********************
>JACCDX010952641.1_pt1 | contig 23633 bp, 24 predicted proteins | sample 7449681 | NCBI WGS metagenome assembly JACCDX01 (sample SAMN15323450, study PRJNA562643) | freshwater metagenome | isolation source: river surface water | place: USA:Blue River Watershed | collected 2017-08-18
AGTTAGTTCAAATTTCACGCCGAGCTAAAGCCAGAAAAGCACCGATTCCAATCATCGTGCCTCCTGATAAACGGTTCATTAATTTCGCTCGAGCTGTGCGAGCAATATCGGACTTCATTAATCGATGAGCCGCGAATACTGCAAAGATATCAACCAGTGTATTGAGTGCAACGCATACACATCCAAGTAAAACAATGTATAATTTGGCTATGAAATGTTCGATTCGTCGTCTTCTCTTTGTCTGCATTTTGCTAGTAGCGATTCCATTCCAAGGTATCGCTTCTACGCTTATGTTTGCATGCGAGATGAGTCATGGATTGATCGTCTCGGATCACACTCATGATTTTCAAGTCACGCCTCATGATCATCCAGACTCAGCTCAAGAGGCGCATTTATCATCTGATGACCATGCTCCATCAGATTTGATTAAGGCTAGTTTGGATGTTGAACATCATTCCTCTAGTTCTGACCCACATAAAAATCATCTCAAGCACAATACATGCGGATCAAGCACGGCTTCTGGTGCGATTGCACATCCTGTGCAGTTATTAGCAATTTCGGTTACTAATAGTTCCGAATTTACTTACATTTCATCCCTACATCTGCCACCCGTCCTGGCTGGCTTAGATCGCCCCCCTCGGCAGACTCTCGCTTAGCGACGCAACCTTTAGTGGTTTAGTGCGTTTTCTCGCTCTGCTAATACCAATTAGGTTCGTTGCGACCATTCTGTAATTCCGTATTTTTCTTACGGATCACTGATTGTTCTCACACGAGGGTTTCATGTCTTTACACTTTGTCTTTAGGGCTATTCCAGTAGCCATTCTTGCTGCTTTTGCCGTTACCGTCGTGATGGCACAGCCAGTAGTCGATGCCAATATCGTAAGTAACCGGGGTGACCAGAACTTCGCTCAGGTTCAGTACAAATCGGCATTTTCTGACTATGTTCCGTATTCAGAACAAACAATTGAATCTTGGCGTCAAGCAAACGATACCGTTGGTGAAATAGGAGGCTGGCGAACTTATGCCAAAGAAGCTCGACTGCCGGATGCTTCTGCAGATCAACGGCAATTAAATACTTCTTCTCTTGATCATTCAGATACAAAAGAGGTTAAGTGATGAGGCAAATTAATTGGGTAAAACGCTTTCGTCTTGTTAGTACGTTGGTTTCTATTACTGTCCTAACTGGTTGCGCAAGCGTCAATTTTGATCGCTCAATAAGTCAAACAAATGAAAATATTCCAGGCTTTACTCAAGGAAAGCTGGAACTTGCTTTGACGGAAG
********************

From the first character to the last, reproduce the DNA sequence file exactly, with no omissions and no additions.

>JACCDX010952641.1_pt1 | contig 23633 bp, 24 predicted proteins | sample 7449681 | NCBI WGS metagenome assembly JACCDX01 (sample SAMN15323450, study PRJNA562643) | freshwater metagenome | isolation source: river surface water | place: USA:Blue River Watershed | collected 2017-08-18
AGTTAGTTCAAATTTCACGCCGAGCTAAAGCCAGAAAAGCACCGATTCCAATCATCGTGCCTCCTGATAAACGGTTCATTAATTTCGCTCGAGCTGTGCGAGCAATATCGGACTTCATTAATCGATGAGCCGCGAATACTGCAAAGATATCAACCAGTGTATTGAGTGCAACGCATACACATCCAAGTAAAACAATGTATAATTTGGCTATGAAATGTTCGATTCGTCGTCTTCTCTTTGTCTGCATTTTGCTAGTAGCGATTCCATTCCAAGGTATCGCTTCTACGCTTATGTTTGCATGCGAGATGAGTCATGGATTGATCGTCTCGGATCACACTCATGATTTTCAAGTCACGCCTCATGATCATCCAGACTCAGCTCAAGAGGCGCATTTATCATCTGATGACCATGCTCCATCAGATTTGATTAAGGCTAGTTTGGATGTTGAACATCATTCCTCTAGTTCTGACCCACATAAAAATCATCTCAAGCACAATACATGCGGATCAAGCACGGCTTCTGGTGCGATTGCACATCCTGTGCAGTTATTAGCAATTTCGGTTACTAATAGTTCCGAATTTACTTACATTTCATCCCTACATCTGCCACCCGTCCTGGCTGGCTTAGATCGCCCCCCTCGGCAGACTCTCGCTTAGCGACGCAACCTTTAGTGGTTTAGTGCGTTTTCTCGCTCTGCTAATACCAATTAGGTTCGTTGCGACCATTCTGTAATTCCGTATTTTTCTTACGGATCACTGATTGTTCTCACACGAGGGTTTCATGTCTTTACACTTTGTCTTTAGGGCTATTCCAGTAGCCATTCTTGCTGCTTTTGCCGTTACCGTCGTGATGGCACAGCCAGTAGTCGATGCCAATATCGTAAGTAACCGGGGTGACCAGAACTTCGCTCAGGTTCAGTACAAATCGGCATTTTCTGACTATGTTCCGTATTCAGAACAAACAATTGAATCTTGGCGTCAAGCAAACGATACCGTTGGTGAAATAGGAGGCTGGCGAACTTATGCCAAAGAAGCTCGACTGCCGGATGCTTCTGCAGATCAACGGCAATTAAATACTTCTTCTCTTGATCATTCAGATACAAAAGAGGTTAAGTGATGAGGCAAATTAATTGGGTAAAACGCTTTCGTCTTGTTAGTACGTTGGTTTCTATTACTGTCCTAACTGGTTGCGCAAGCGTCAATTTTGATCGCTCAATAAGTCAAACAAATGAAAATATTCCAGGCTTTACTCAAGGAAAGCTGGAACTTGCTTTGACGGAAG